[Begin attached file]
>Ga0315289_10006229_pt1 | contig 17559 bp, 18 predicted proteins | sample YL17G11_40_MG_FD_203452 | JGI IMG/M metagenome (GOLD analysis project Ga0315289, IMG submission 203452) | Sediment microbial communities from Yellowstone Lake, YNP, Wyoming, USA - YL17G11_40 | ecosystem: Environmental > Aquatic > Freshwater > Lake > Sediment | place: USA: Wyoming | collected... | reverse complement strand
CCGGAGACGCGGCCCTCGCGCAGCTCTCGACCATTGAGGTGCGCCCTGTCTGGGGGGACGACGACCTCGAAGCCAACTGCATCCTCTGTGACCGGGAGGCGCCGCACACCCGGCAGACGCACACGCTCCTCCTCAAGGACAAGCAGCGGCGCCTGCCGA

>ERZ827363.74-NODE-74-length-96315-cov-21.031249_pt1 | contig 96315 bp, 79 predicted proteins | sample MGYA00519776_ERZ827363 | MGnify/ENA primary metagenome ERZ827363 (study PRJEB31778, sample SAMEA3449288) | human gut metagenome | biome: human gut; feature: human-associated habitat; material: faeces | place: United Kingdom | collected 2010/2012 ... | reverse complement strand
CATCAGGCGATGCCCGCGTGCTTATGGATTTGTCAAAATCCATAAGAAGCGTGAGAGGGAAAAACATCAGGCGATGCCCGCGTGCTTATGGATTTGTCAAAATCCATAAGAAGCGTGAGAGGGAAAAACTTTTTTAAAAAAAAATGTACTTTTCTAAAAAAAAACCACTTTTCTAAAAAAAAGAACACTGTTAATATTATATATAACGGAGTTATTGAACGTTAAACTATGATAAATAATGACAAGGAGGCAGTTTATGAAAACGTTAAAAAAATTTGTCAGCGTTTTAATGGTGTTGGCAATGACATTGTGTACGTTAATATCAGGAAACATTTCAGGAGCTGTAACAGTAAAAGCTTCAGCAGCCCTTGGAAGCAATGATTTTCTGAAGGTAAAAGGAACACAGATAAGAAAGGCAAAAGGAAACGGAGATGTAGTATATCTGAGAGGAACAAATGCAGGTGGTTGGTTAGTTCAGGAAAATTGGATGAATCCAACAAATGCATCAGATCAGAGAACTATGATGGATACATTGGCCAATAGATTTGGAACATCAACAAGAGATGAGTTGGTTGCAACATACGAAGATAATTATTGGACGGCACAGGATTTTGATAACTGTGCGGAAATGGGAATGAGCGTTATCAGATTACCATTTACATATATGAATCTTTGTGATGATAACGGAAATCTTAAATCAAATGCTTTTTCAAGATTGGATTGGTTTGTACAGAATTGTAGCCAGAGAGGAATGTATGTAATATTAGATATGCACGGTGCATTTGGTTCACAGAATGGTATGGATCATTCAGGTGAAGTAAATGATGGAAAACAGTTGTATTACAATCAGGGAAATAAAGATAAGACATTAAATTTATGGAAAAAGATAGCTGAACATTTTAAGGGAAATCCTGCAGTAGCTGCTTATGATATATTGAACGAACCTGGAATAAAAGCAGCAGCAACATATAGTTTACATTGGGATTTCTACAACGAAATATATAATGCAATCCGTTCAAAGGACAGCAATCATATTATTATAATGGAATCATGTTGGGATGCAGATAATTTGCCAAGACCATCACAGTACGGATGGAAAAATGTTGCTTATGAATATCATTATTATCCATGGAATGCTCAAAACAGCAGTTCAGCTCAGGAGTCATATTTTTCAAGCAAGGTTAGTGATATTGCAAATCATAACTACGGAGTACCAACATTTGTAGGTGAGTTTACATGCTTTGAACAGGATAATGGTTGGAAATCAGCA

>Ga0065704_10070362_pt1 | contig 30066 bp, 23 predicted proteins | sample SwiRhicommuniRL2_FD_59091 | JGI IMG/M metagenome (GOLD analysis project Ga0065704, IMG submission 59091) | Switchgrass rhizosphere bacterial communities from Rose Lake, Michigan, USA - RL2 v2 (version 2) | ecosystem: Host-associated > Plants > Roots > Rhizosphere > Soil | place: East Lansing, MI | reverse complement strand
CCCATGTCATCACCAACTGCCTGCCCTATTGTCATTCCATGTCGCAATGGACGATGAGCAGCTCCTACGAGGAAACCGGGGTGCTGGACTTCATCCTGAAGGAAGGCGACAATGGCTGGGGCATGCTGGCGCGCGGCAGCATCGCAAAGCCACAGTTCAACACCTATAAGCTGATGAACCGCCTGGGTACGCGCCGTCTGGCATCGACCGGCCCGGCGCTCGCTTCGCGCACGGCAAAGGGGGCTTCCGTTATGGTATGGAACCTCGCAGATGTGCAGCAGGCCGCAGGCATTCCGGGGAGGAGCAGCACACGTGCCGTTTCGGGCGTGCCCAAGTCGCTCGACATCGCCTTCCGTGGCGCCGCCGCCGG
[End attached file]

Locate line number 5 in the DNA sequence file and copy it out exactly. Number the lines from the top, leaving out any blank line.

>Ga0065704_10070362_pt1 | contig 30066 bp, 23 predicted proteins | sample SwiRhicommuniRL2_FD_59091 | JGI IMG/M metagenome (GOLD analysis project Ga0065704, IMG submission 59091) | Switchgrass rhizosphere bacterial communities from Rose Lake, Michigan, USA - RL2 v2 (version 2) | ecosystem: Host-associated > Plants > Roots > Rhizosphere > Soil | place: East Lansing, MI | reverse complement strand